On this trip the sightings were less dramatic.  We saw several Red-legged pademelon (Thylogale stigmatica) which Wikipedia describes a “a marsupial rainforest kangaroo.”  They are quite shy and hang in the shadows which makes photographs difficult.  This little guy  is probably an adult which means she/he is about 2 1/2 feet tall when upright.  Because their habitat is rainforest the range of the species has shrunk and Wikipedia says it is a vulnerable species.  Australia has many preserves where these charming creatures can live but we humans, frankly, are crowding out everything.  It would be too bad to lose a creature with such a lyrical name. ❧

Australia!

Flat White

Hello gentle readers.  It has been several weeks since I have posted to this blog but Alice’s Wanderland is truly living up to its name this week.

Greetings from Australia!  I am mid-way through a three week holiday with a bit of business at the very end.  It has been a wonderful time.

Australia is fun.  It is at once very familiar and, at the same time, very different.  Coffee is a good example, as you can see in the above picture.  It is a simple cup of coffee with cream (milk) but Down Under they call it a Flat White and the very best of them have wonderful designs created from the milk.  This particular cup was enjoyed at a cafe called Emelia’s in Gympie, which had wonderful food, coffee and pastries.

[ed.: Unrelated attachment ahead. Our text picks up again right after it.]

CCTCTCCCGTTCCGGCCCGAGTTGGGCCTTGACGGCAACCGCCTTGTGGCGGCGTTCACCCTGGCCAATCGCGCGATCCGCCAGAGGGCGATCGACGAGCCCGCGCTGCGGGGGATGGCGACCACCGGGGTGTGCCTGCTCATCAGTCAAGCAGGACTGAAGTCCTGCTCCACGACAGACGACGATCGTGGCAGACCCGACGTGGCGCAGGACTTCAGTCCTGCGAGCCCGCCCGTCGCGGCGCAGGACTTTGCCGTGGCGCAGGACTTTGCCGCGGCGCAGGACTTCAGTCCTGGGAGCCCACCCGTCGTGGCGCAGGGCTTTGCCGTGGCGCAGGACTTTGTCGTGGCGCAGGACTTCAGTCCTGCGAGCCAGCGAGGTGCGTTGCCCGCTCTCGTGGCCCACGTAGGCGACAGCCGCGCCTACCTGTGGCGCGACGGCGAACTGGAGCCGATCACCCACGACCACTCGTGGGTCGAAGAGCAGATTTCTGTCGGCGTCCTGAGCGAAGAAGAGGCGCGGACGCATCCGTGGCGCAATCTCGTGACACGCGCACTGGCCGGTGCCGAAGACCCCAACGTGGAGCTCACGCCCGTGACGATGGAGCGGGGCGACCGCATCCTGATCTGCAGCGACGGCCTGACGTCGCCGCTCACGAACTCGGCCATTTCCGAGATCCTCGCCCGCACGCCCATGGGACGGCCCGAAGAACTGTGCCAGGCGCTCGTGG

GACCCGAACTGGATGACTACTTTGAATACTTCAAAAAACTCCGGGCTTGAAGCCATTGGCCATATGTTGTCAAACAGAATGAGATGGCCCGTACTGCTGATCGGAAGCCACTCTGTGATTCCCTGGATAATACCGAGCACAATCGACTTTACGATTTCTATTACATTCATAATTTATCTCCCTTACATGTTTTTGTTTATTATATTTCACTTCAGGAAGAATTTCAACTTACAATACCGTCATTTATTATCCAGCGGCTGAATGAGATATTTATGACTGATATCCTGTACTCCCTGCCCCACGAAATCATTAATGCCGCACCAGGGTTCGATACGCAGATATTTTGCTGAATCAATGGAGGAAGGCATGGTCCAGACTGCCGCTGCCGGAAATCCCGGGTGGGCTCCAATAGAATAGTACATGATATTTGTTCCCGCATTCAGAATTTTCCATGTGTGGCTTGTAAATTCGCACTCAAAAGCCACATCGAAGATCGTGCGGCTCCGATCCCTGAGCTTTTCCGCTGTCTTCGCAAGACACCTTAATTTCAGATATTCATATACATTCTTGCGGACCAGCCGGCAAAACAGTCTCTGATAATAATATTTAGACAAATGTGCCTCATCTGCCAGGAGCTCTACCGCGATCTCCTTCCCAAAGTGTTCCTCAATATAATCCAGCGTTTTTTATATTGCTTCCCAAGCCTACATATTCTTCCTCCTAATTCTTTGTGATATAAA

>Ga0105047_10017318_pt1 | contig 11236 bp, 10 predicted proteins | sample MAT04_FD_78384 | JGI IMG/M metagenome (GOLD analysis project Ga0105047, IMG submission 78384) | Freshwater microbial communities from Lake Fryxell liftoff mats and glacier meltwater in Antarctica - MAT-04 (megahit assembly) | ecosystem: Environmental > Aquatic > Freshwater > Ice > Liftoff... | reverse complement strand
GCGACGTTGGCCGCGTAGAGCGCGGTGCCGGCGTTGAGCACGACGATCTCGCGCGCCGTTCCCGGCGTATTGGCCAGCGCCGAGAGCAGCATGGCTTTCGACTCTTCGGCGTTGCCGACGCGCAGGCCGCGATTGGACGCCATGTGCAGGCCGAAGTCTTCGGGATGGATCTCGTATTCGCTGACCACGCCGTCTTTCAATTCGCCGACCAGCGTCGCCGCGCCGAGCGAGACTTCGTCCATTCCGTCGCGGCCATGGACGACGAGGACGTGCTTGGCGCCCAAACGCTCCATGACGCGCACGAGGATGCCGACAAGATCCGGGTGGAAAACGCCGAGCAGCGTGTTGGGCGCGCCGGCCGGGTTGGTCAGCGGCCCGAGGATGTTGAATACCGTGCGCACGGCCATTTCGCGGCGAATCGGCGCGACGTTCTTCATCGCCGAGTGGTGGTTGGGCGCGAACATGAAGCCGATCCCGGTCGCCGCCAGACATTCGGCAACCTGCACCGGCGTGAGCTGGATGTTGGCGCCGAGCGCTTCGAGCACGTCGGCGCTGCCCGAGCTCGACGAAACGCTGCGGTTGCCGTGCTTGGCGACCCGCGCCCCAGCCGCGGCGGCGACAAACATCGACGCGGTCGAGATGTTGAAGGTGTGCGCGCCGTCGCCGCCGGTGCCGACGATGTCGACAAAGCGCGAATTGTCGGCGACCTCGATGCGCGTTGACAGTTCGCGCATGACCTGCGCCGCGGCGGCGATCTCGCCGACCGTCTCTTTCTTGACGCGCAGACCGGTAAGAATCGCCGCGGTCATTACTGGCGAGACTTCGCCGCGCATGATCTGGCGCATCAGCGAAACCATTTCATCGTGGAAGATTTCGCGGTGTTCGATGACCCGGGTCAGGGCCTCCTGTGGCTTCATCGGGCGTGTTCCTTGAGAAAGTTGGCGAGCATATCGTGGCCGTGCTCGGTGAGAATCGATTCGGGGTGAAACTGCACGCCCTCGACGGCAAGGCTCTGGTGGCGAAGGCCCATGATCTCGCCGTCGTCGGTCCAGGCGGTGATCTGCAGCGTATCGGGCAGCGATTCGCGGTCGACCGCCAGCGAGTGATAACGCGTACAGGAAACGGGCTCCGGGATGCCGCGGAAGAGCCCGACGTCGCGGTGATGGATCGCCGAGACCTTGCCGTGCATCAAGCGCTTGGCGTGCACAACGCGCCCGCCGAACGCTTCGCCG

I forget how much “foreign” travel can do for the soul.  It pushes to the rear all the day-to-day stuff that consumes our lives and forces a re-awakening, a re-visiting of attitudes and customs, a great kick on the door marked “Learn” to throw it open as wide as possible.  Everyone travels these days. Age doesn’t matter…from 8 days to 80 years and everything in between.  All colors, languages, dress…and all with a slightly wary eye on our fellow travelers because it is, dear friends, a dangerous time too.  But at the end of 8,000 miles you can emerge in a land where people make hearts on your coffee.  And I am certain in every land there are these gestures of acceptance and welcoming.  Humans, most assuredly too numerous for their own good, nevertheless have great hearts and show them in a hundred different ways.  Keep looking. ❧